The Greenlandic government, Naalakkersuisut, has decided to drop all future oil exploration on and around the world’s largest island, Danish media reported last week.
This is being done partly in response to climate concerns and the need to protect the vulnerable Arctic environment, the natural resources, the burgeoning tourism and the country’s main source of income, hunting and fishing.
“Naalakkersuisut has assessed that the environmental consequences of oil exploration and extraction are too great. And the resources we use to keep alive the dream of an oil adventure can be better used in other parts of our business life,” said Naaja H. Nathanielsen, Minister of Naalakkersuisoq.
The current IA-led government took power from Siumut in the county council elections in April, and immediately began delivering on election promises to stop plans for uranium mining in South Greenland.
And now it is also over with the oil ambitions, which have many times been proclaimed as the most likely path to independence from Denmark.
“The future does not lie in oil. The future belongs to renewable energy and in that respect, we have much more to gain,” says the Greenlandic government.
Greenland, considered to be a high-income country, is the world’s largest island, located between the Arctic and Atlantic oceans, east of the Canadian Arctic Archipelago. It has a Gross Domestic Product (GDP) per capita of US$54,470.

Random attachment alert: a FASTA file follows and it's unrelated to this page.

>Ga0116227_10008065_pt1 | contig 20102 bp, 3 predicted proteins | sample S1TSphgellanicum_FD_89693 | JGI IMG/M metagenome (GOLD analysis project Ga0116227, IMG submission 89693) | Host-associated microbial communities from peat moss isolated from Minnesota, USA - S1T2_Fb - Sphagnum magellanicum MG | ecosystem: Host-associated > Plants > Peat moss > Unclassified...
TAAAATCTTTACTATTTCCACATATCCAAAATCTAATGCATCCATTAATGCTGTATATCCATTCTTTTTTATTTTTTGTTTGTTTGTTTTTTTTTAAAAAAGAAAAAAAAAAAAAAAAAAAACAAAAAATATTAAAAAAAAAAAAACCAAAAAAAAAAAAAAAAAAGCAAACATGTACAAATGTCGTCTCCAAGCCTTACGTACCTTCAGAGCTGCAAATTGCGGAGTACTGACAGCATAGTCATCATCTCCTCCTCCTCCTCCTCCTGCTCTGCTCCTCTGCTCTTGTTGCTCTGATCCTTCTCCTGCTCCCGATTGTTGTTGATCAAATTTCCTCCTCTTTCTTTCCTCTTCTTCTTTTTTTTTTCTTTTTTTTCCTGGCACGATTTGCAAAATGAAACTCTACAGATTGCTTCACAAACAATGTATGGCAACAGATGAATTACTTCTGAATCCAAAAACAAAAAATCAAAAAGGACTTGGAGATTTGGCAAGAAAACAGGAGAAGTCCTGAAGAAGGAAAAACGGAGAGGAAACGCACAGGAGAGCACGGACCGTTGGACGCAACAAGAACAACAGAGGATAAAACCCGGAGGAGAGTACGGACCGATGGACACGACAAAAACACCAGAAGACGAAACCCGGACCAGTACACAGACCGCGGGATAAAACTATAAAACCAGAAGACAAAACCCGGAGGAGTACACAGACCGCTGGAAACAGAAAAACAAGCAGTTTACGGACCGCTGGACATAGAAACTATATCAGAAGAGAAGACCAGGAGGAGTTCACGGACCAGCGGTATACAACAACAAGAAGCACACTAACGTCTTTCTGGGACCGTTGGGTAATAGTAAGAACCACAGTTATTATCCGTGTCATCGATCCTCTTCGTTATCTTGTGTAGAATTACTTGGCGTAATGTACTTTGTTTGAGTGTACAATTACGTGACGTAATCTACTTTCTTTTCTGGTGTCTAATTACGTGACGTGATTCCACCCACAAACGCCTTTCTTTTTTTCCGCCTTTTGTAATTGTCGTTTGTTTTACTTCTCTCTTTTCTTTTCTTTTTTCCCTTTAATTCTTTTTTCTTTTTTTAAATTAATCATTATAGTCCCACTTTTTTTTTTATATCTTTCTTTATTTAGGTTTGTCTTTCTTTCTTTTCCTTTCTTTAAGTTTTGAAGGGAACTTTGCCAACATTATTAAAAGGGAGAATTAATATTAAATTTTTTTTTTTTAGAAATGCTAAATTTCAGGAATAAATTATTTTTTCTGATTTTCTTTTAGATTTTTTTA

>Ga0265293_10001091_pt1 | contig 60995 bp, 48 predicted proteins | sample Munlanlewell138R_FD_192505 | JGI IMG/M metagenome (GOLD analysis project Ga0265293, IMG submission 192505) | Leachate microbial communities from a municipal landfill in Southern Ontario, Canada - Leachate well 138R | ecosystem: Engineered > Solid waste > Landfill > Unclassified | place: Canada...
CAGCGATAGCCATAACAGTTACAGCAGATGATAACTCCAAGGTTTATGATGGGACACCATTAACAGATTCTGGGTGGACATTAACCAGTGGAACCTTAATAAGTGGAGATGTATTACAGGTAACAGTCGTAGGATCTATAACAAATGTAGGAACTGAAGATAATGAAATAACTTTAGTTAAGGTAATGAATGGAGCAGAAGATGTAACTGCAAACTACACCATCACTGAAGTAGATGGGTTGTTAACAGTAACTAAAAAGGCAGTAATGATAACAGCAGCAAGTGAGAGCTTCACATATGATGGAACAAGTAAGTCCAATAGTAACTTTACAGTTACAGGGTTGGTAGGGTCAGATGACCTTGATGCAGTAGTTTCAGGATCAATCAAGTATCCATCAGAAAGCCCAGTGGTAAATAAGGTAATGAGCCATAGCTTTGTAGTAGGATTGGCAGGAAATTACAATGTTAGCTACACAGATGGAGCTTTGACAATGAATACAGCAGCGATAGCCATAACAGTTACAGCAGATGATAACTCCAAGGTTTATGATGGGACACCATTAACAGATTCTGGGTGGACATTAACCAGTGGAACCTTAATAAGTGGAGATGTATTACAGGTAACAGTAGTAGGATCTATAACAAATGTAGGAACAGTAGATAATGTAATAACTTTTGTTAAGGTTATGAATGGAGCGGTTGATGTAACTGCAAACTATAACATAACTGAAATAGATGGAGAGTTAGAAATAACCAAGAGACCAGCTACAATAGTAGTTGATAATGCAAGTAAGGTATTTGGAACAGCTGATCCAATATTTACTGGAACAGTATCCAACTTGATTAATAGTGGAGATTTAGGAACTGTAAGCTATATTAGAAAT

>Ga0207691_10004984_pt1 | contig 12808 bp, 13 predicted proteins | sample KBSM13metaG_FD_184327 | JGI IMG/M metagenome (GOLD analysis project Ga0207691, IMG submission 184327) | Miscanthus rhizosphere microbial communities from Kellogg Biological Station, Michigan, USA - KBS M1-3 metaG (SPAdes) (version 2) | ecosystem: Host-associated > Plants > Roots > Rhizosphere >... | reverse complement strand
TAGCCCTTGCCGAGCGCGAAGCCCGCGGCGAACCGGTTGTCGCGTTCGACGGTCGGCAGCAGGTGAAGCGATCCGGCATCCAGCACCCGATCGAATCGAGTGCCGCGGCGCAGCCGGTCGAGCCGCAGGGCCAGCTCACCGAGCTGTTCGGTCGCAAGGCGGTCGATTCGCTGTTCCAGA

Guyana, where there have been calls by some in the society to leave the oil in the ground, or at the very least, limit development of the vast oil fields ExxonMobil has found off the country’s coast, has a per capita GDP of just US$6,609.
Guyana’s Vice President, Bharrat Jagdeo has said each country has different circumstances and would therefore have to craft its own solutions.
“Now crafting those solutions and the pace at which to implement them has cost implications for the treasuries of the countries and beneficiaries,” Mr. Jagdeo told OilNOW in May, following the release of a bombshell report by the International Energy Agency (IEA) in which it advised that no new investments should be pursued in fossil fuels if the world is to reach net-zero by 2050.
Governments in several Latin America and Caribbean countries have said they intend to pursue rapid development of their hydrocarbon resources so that they can get the most from it now and use this to advance programmes geared towards improving the lives of citizens.